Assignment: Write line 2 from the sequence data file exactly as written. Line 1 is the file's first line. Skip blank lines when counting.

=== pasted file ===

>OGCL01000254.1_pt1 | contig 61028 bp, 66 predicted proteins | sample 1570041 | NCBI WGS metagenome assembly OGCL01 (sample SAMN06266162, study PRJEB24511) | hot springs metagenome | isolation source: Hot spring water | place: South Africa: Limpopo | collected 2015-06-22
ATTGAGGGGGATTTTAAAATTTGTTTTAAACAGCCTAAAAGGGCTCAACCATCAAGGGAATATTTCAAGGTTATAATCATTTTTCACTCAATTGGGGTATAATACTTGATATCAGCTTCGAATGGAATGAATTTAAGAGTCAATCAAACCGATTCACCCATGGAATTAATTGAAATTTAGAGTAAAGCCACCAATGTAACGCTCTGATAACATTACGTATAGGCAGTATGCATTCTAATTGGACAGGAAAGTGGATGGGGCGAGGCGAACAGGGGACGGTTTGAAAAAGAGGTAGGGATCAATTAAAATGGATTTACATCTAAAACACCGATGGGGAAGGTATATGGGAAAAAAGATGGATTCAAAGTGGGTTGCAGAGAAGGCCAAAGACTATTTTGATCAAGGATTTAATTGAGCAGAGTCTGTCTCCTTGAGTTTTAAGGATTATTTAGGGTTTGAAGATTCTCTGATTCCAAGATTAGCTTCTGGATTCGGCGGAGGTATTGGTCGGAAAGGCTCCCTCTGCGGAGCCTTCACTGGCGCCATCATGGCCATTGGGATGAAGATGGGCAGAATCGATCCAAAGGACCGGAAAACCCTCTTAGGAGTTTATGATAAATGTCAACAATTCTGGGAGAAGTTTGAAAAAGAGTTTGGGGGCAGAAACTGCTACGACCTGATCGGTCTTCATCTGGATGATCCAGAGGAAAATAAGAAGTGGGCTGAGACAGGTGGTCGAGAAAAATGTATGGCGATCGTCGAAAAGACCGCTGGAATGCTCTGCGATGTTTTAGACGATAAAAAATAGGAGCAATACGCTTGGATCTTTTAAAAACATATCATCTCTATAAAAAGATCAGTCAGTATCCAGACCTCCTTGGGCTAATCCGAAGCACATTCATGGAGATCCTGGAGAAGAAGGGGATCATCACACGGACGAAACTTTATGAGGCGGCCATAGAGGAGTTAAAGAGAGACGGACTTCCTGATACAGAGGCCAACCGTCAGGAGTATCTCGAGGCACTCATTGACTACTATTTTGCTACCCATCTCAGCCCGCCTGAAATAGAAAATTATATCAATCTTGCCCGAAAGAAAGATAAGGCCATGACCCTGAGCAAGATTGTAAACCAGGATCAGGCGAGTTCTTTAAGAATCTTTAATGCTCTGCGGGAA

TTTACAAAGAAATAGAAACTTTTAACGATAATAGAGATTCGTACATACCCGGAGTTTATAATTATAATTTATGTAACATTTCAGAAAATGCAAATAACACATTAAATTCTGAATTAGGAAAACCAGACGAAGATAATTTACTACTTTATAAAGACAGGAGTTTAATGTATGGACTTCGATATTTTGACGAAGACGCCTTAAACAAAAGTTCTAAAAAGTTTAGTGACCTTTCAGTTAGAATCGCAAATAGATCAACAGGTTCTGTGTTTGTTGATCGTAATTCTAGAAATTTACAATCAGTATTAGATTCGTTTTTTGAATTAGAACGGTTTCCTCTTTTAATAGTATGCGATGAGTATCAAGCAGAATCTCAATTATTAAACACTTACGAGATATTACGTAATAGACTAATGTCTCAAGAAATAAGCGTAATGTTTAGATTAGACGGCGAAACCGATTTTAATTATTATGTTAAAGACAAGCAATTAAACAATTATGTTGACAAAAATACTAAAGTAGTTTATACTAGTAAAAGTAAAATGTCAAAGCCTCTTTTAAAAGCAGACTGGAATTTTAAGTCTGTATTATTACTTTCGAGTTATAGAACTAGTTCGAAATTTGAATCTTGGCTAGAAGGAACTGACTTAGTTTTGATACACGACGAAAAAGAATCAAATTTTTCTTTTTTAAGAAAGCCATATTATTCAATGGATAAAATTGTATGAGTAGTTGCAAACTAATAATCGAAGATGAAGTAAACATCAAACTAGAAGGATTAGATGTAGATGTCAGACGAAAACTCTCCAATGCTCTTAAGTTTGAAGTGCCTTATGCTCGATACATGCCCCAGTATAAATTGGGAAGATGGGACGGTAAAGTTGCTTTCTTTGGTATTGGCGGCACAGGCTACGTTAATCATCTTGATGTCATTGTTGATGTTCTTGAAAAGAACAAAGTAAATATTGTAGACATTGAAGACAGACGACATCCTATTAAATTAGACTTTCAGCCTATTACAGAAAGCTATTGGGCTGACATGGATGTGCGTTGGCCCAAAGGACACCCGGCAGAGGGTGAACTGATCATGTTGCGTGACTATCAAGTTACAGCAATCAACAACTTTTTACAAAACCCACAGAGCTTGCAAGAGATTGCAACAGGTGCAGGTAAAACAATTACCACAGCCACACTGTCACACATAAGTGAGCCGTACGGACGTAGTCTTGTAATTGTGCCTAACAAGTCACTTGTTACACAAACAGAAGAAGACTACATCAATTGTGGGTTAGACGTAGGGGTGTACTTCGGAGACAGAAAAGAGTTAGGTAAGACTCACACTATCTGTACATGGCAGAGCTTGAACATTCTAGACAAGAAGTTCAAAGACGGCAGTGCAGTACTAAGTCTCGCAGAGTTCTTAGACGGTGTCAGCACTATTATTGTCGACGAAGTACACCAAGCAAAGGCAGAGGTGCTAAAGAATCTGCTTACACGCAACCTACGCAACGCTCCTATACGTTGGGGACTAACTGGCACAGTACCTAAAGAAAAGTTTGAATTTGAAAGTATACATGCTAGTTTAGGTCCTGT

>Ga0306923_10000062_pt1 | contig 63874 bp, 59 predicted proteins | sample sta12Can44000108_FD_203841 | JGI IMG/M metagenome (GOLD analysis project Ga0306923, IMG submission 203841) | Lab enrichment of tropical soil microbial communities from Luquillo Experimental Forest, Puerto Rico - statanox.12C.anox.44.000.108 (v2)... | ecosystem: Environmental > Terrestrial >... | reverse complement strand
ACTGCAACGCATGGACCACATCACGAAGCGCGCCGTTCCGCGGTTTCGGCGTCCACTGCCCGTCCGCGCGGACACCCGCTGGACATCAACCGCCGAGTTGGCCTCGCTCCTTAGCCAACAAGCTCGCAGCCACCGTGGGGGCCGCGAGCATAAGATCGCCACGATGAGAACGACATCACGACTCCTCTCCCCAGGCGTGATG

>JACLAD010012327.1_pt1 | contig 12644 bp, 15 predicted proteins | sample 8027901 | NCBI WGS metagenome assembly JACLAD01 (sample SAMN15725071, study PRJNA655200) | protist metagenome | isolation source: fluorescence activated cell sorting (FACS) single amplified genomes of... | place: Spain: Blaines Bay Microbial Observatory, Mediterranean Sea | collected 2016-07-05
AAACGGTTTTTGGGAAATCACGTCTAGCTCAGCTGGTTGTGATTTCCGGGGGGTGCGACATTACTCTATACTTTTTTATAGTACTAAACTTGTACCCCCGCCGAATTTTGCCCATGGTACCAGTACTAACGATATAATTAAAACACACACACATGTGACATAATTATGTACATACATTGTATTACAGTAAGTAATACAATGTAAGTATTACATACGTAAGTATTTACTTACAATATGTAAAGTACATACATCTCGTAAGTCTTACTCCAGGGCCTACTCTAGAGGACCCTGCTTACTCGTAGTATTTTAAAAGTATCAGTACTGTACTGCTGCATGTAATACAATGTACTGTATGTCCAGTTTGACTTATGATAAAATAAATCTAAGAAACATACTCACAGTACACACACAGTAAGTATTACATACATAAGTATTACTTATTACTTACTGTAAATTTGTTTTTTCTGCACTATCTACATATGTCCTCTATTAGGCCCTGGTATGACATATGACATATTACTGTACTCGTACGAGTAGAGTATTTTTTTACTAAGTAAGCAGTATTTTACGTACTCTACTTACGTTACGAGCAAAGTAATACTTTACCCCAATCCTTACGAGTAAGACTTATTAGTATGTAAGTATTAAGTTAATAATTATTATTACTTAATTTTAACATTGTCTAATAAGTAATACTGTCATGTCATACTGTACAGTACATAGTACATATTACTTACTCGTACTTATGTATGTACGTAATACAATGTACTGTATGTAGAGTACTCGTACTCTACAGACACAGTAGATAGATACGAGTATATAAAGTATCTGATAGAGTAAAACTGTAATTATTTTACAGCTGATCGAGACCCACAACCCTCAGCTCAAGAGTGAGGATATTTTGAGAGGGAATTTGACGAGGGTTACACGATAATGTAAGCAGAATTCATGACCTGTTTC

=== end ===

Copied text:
ATTGAGGGGGATTTTAAAATTTGTTTTAAACAGCCTAAAAGGGCTCAACCATCAAGGGAATATTTCAAGGTTATAATCATTTTTCACTCAATTGGGGTATAATACTTGATATCAGCTTCGAATGGAATGAATTTAAGAGTCAATCAAACCGATTCACCCATGGAATTAATTGAAATTTAGAGTAAAGCCACCAATGTAACGCTCTGATAACATTACGTATAGGCAGTATGCATTCTAATTGGACAGGAAAGTGGATGGGGCGAGGCGAACAGGGGACGGTTTGAAAAAGAGGTAGGGATCAATTAAAATGGATTTACATCTAAAACACCGATGGGGAAGGTATATGGGAAAAAAGATGGATTCAAAGTGGGTTGCAGAGAAGGCCAAAGACTATTTTGATCAAGGATTTAATTGAGCAGAGTCTGTCTCCTTGAGTTTTAAGGATTATTTAGGGTTTGAAGATTCTCTGATTCCAAGATTAGCTTCTGGATTCGGCGGAGGTATTGGTCGGAAAGGCTCCCTCTGCGGAGCCTTCACTGGCGCCATCATGGCCATTGGGATGAAGATGGGCAGAATCGATCCAAAGGACCGGAAAACCCTCTTAGGAGTTTATGATAAATGTCAACAATTCTGGGAGAAGTTTGAAAAAGAGTTTGGGGGCAGAAACTGCTACGACCTGATCGGTCTTCATCTGGATGATCCAGAGGAAAATAAGAAGTGGGCTGAGACAGGTGGTCGAGAAAAATGTATGGCGATCGTCGAAAAGACCGCTGGAATGCTCTGCGATGTTTTAGACGATAAAAAATAGGAGCAATACGCTTGGATCTTTTAAAAACATATCATCTCTATAAAAAGATCAGTCAGTATCCAGACCTCCTTGGGCTAATCCGAAGCACATTCATGGAGATCCTGGAGAAGAAGGGGATCATCACACGGACGAAACTTTATGAGGCGGCCATAGAGGAGTTAAAGAGAGACGGACTTCCTGATACAGAGGCCAACCGTCAGGAGTATCTCGAGGCACTCATTGACTACTATTTTGCTACCCATCTCAGCCCGCCTGAAATAGAAAATTATATCAATCTTGCCCGAAAGAAAGATAAGGCCATGACCCTGAGCAAGATTGTAAACCAGGATCAGGCGAGTTCTTTAAGAATCTTTAATGCTCTGCGGGAA